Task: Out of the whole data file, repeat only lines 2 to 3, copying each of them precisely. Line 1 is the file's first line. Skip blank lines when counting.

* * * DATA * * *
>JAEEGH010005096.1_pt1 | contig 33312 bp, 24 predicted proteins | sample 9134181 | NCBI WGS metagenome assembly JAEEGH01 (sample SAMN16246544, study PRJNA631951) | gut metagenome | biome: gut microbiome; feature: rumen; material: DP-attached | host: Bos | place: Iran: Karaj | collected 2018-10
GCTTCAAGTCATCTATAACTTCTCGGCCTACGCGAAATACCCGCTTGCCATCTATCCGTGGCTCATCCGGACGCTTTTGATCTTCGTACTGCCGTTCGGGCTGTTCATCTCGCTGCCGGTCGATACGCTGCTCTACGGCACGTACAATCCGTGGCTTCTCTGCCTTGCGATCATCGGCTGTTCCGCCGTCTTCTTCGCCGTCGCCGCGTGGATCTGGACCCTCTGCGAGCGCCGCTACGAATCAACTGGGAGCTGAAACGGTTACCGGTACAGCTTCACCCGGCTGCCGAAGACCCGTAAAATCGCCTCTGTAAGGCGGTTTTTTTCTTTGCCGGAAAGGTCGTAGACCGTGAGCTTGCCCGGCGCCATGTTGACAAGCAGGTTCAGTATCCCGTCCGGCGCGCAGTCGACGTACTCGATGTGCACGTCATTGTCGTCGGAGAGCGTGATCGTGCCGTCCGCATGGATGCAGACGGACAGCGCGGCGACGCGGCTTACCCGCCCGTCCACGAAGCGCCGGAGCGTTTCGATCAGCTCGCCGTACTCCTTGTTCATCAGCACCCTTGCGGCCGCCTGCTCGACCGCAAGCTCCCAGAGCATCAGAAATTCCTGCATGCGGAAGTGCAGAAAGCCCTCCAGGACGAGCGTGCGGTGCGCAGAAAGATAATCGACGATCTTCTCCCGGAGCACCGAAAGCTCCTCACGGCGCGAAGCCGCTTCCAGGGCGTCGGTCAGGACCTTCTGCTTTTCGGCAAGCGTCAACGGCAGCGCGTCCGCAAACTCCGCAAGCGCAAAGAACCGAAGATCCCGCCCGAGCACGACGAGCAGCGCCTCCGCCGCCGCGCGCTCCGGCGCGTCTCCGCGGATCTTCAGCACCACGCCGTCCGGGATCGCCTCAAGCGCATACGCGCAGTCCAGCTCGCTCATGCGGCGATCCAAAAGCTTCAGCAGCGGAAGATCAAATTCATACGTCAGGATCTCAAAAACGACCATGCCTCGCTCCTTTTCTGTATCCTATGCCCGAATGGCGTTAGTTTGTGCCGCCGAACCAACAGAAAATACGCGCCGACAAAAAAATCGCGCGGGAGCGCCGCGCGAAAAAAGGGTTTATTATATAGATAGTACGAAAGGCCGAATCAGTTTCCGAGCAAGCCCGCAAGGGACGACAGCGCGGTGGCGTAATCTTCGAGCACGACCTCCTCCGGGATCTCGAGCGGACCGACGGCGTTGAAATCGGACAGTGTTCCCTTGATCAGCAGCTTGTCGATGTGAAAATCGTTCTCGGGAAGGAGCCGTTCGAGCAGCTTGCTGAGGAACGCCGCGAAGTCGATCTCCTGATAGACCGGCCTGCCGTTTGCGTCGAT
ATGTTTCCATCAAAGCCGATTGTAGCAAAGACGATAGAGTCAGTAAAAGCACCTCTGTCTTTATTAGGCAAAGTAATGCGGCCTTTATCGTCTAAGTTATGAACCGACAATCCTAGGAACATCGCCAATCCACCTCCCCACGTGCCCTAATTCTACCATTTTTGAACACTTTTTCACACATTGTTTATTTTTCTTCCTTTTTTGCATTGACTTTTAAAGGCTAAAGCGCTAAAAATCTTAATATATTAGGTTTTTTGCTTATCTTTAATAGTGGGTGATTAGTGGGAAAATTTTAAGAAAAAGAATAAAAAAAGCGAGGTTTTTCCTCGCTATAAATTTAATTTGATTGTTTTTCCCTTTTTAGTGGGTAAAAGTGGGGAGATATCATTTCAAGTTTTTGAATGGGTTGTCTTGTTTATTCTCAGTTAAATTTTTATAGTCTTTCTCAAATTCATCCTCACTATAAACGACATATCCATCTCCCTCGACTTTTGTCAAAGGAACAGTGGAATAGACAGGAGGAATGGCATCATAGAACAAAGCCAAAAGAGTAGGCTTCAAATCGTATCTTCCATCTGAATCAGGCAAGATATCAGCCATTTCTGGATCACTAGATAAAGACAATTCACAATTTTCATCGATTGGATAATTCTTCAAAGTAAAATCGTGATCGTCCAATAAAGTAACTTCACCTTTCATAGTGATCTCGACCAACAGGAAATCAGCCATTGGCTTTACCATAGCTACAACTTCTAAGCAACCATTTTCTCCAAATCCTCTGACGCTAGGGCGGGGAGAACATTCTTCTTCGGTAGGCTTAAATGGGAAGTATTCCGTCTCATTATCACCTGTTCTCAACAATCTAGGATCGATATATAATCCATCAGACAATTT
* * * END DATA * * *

GCTTCAAGTCATCTATAACTTCTCGGCCTACGCGAAATACCCGCTTGCCATCTATCCGTGGCTCATCCGGACGCTTTTGATCTTCGTACTGCCGTTCGGGCTGTTCATCTCGCTGCCGGTCGATACGCTGCTCTACGGCACGTACAATCCGTGGCTTCTCTGCCTTGCGATCATCGGCTGTTCCGCCGTCTTCTTCGCCGTCGCCGCGTGGATCTGGACCCTCTGCGAGCGCCGCTACGAATCAACTGGGAGCTGAAACGGTTACCGGTACAGCTTCACCCGGCTGCCGAAGACCCGTAAAATCGCCTCTGTAAGGCGGTTTTTTTCTTTGCCGGAAAGGTCGTAGACCGTGAGCTTGCCCGGCGCCATGTTGACAAGCAGGTTCAGTATCCCGTCCGGCGCGCAGTCGACGTACTCGATGTGCACGTCATTGTCGTCGGAGAGCGTGATCGTGCCGTCCGCATGGATGCAGACGGACAGCGCGGCGACGCGGCTTACCCGCCCGTCCACGAAGCGCCGGAGCGTTTCGATCAGCTCGCCGTACTCCTTGTTCATCAGCACCCTTGCGGCCGCCTGCTCGACCGCAAGCTCCCAGAGCATCAGAAATTCCTGCATGCGGAAGTGCAGAAAGCCCTCCAGGACGAGCGTGCGGTGCGCAGAAAGATAATCGACGATCTTCTCCCGGAGCACCGAAAGCTCCTCACGGCGCGAAGCCGCTTCCAGGGCGTCGGTCAGGACCTTCTGCTTTTCGGCAAGCGTCAACGGCAGCGCGTCCGCAAACTCCGCAAGCGCAAAGAACCGAAGATCCCGCCCGAGCACGACGAGCAGCGCCTCCGCCGCCGCGCGCTCCGGCGCGTCTCCGCGGATCTTCAGCACCACGCCGTCCGGGATCGCCTCAAGCGCATACGCGCAGTCCAGCTCGCTCATGCGGCGATCCAAAAGCTTCAGCAGCGGAAGATCAAATTCATACGTCAGGATCTCAAAAACGACCATGCCTCGCTCCTTTTCTGTATCCTATGCCCGAATGGCGTTAGTTTGTGCCGCCGAACCAACAGAAAATACGCGCCGACAAAAAAATCGCGCGGGAGCGCCGCGCGAAAAAAGGGTTTATTATATAGATAGTACGAAAGGCCGAATCAGTTTCCGAGCAAGCCCGCAAGGGACGACAGCGCGGTGGCGTAATCTTCGAGCACGACCTCCTCCGGGATCTCGAGCGGACCGACGGCGTTGAAATCGGACAGTGTTCCCTTGATCAGCAGCTTGTCGATGTGAAAATCGTTCTCGGGAAGGAGCCGTTCGAGCAGCTTGCTGAGGAACGCCGCGAAGTCGATCTCCTGATAGACCGGCCTGCCGTTTGCGTCGAT
ATGTTTCCATCAAAGCCGATTGTAGCAAAGACGATAGAGTCAGTAAAAGCACCTCTGTCTTTATTAGGCAAAGTAATGCGGCCTTTATCGTCTAAGTTATGAACCGACAATCCTAGGAACATCGCCAATCCACCTCCCCACGTGCCCTAATTCTACCATTTTTGAACACTTTTTCACACATTGTTTATTTTTCTTCCTTTTTTGCATTGACTTTTAAAGGCTAAAGCGCTAAAAATCTTAATATATTAGGTTTTTTGCTTATCTTTAATAGTGGGTGATTAGTGGGAAAATTTTAAGAAAAAGAATAAAAAAAGCGAGGTTTTTCCTCGCTATAAATTTAATTTGATTGTTTTTCCCTTTTTAGTGGGTAAAAGTGGGGAGATATCATTTCAAGTTTTTGAATGGGTTGTCTTGTTTATTCTCAGTTAAATTTTTATAGTCTTTCTCAAATTCATCCTCACTATAAACGACATATCCATCTCCCTCGACTTTTGTCAAAGGAACAGTGGAATAGACAGGAGGAATGGCATCATAGAACAAAGCCAAAAGAGTAGGCTTCAAATCGTATCTTCCATCTGAATCAGGCAAGATATCAGCCATTTCTGGATCACTAGATAAAGACAATTCACAATTTTCATCGATTGGATAATTCTTCAAAGTAAAATCGTGATCGTCCAATAAAGTAACTTCACCTTTCATAGTGATCTCGACCAACAGGAAATCAGCCATTGGCTTTACCATAGCTACAACTTCTAAGCAACCATTTTCTCCAAATCCTCTGACGCTAGGGCGGGGAGAACATTCTTCTTCGGTAGGCTTAAATGGGAAGTATTCCGTCTCATTATCACCTGTTCTCAACAATCTAGGATCGATATATAATCCATCAGACAATTT